The Irishman is a poignant reflection to the director’s career so far and a pinnacle to De Niro, Pacino, and Pesci’s career.
The Irishman is undoubtedly a Martin Scorsese cinema through and through. Clocking in at 209 minutes, this twilight piece de resistance funnels the director’s trademarks and signature theme—making a league with Mean Streets, Goodfellas, and Casino. Extracted by Steven Zaillian from Charles Brandt’s book, ‘I Heard You Painted Houses’, the film reunites Scorsese with Robert De Niro and Joe Pesci while gives the director the chance to collaborate with Al Pacino for the first time.
This whole gangster cinema, however, is more than a mere reunion; it’s a poignant victory lap for everyone involved. With a story that spans for five decades—going in and out from the 1950s to the 2000s, The Irishman follows the story of the titular man, Frank Sheeran (De Niro), a trucker turned a mafia hitman. The story is presented in a non-linear narrative with old Sheeran giving a reflecting Scorsesian voice-over as the mainframe. The experience is mostly detailed via Sheeran’s connection with underworld crime families, through Russell Buffalino (Pesci), and his involvement with Union Teamsters under Jimmy Hoffa (Pacino).
Sheeran’s whole story is not only personal; but it, at the same time, reflects the grey areas in American history. As the plot rolls on seamlessly from one pivotal moment to others, the political subtexts are latched onto it and providing much-needed contexts as well as motivation. The further the plot progresses, the richer it becomes with American history lessons that blend perfectly with Scorsese’s recurring theme of Italian-American and underworld crime lives, corruption, guilts, and Catholicism.
The director’s signature filmmaking, including the tracking shots, gives the narrative an omnipotent sense, which later transcends to a meditative reflection on how Scorsese views the events in his film. We should be thankful for Thelma Schoonmaker’s sensitive editing that makes The Irishman an epic. Schoonmaker’s cut voices the reflective and meditative elements that the film attempts to emanate. In the first two hours, we can feel the vivacity as Sheeran delves deeper into the criminal world. The vivacity turns into intensities as the lines between the good and evil blurred which might remind us of The Wolf of Wall Street. The turnover is not sudden but rather creeping; but, we can feel Sheeran’s guilt becomes to take certain shapes. It’s, however, Schoonmaker’s editing which helps us feel.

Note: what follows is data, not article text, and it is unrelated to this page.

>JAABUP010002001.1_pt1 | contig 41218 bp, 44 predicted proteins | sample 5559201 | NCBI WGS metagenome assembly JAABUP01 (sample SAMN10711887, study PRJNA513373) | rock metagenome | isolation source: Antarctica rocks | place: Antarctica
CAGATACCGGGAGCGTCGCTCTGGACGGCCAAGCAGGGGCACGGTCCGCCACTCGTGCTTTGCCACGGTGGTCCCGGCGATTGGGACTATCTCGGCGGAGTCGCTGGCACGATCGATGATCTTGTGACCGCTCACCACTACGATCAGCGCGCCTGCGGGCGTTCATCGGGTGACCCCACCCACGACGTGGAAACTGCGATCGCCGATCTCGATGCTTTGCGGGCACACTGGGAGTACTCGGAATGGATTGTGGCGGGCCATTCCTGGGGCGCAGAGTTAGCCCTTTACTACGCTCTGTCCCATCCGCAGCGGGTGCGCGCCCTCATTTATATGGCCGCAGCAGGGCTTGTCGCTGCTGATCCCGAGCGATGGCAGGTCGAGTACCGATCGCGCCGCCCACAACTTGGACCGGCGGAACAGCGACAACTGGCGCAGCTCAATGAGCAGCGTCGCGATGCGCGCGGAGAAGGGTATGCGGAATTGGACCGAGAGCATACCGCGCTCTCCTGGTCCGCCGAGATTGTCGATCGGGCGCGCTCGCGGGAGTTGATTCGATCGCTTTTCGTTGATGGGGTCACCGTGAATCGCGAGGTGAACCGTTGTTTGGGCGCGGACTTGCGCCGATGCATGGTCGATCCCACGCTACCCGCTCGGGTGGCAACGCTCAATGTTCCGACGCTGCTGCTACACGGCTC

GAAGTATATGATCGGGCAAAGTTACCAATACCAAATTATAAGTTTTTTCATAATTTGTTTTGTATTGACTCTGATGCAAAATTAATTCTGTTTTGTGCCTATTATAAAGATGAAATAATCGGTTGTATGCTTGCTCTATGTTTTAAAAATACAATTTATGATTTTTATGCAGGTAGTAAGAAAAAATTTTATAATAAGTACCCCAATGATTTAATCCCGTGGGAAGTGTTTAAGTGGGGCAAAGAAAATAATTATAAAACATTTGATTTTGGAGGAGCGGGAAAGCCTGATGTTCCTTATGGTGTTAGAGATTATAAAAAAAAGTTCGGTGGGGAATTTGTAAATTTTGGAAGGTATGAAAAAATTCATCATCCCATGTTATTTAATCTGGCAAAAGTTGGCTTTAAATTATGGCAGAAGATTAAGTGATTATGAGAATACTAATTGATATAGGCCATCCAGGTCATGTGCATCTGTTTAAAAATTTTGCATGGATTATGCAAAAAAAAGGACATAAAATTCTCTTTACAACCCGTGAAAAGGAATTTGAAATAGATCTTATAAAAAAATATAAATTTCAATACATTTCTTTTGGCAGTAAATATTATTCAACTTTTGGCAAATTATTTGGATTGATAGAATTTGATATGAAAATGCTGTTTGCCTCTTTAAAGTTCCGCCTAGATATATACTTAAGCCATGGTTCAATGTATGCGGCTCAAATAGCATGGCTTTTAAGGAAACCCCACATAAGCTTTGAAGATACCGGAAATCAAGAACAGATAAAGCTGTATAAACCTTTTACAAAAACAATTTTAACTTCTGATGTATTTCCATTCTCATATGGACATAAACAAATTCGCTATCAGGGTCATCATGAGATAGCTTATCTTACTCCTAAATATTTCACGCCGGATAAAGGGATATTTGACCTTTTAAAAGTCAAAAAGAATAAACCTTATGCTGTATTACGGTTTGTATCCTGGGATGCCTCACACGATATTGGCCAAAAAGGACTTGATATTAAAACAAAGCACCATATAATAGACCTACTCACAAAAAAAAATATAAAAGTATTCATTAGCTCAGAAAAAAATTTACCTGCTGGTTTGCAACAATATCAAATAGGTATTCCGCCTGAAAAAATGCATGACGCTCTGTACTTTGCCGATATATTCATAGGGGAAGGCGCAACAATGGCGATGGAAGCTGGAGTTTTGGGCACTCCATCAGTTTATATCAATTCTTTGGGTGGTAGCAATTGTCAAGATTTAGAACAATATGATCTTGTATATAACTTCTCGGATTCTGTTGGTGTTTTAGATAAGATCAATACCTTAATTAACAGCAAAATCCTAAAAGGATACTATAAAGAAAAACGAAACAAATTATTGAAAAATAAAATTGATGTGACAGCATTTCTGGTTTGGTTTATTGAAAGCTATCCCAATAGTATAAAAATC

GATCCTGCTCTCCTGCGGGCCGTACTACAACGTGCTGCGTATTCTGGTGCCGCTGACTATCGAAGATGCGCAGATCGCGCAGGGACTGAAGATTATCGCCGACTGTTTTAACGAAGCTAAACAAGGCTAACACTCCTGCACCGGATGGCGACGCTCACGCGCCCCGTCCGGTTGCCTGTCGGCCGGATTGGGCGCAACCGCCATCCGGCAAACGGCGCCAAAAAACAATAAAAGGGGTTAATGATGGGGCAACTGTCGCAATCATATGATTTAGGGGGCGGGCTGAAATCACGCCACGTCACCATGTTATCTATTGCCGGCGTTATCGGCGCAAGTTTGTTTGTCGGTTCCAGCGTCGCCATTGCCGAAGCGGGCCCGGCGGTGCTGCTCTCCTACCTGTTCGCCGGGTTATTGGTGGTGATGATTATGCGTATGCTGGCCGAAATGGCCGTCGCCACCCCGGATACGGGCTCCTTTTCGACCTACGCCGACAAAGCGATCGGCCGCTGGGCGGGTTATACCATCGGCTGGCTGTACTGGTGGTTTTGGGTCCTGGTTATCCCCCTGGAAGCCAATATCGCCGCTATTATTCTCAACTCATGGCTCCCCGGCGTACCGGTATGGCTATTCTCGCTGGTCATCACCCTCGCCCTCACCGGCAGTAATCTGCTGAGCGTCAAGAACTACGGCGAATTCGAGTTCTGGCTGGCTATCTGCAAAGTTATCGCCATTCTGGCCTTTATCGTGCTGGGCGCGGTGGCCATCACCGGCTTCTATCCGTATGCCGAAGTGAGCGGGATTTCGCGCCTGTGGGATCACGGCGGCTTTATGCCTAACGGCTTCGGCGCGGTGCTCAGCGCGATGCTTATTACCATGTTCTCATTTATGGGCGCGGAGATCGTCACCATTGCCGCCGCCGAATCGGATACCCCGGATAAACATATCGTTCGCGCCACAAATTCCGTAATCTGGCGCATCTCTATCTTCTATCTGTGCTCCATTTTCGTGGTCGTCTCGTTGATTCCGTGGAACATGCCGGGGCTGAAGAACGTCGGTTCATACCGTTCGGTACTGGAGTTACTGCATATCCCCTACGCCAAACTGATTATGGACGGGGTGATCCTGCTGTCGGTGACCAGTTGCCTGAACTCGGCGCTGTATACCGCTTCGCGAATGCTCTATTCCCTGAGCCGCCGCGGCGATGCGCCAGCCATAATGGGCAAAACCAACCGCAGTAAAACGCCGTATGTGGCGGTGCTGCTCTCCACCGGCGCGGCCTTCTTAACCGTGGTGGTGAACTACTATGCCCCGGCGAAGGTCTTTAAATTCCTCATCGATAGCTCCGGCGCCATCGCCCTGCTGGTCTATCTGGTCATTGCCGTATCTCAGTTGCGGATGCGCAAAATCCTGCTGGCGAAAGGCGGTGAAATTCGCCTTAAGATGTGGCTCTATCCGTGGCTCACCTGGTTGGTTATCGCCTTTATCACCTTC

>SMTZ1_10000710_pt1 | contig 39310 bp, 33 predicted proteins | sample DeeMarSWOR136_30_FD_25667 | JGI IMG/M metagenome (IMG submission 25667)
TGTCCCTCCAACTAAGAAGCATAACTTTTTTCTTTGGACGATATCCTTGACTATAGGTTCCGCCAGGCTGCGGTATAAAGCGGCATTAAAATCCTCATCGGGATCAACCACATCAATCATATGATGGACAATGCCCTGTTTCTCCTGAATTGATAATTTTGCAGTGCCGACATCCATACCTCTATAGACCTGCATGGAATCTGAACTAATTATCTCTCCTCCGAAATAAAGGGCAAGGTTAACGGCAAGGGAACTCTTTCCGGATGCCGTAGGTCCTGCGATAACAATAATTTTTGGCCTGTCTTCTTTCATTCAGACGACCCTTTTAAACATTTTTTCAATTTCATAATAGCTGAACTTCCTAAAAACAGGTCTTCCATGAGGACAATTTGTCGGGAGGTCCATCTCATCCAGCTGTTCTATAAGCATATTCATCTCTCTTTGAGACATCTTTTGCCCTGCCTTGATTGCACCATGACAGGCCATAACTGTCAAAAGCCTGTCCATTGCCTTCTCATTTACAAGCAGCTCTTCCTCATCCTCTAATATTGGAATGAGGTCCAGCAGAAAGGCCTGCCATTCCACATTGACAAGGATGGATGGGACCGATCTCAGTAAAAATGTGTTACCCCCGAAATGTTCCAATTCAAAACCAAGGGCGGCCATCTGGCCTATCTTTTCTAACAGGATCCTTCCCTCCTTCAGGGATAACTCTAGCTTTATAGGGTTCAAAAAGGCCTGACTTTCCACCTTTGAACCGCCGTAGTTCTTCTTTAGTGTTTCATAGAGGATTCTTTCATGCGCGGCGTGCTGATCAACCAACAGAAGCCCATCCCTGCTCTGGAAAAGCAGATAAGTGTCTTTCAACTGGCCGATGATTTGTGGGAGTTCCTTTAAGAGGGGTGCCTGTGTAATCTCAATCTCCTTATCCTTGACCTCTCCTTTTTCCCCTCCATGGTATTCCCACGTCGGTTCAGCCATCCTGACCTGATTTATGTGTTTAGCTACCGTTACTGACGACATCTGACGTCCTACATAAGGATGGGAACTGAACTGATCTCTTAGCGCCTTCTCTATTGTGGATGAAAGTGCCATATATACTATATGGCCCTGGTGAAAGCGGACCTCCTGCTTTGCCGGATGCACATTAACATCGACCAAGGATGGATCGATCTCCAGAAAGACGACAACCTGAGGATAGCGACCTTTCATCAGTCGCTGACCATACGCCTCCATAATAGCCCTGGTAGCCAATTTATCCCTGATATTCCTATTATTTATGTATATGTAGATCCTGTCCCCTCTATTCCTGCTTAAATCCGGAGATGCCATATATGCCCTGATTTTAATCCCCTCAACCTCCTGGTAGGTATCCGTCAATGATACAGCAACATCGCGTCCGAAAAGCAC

Scorsese, at the same time, showcases his compelling and persuasive art of directing. Within the massive duration, the director distributes the powerful moments realistically. The murder scenes are well-choreographed and progressive; but, so are the negotiation scenes, long dialogue exchanges or the baptism scenes. As for the actors—De Niro, Pacino, and Pesci, their performances here are pinnacles of their careers. For De Niro, this might be the back-to-back Scorsesian characters he portrayed after Todd Philips’ Joker; for Pacino and Pesci, this might be the finest performances they have in the last two decades. After all, just like what De Niro said, “Who knows if there’ll be anything after?”
It’s never been a simple reunion. The Irishman is not merely a Scorsese’s through-and-through gangster movie either. It’s a poignant reflection to the director’s career so far and a memento mori to De Niro, Pacino, and Pesci’s long and glowing career.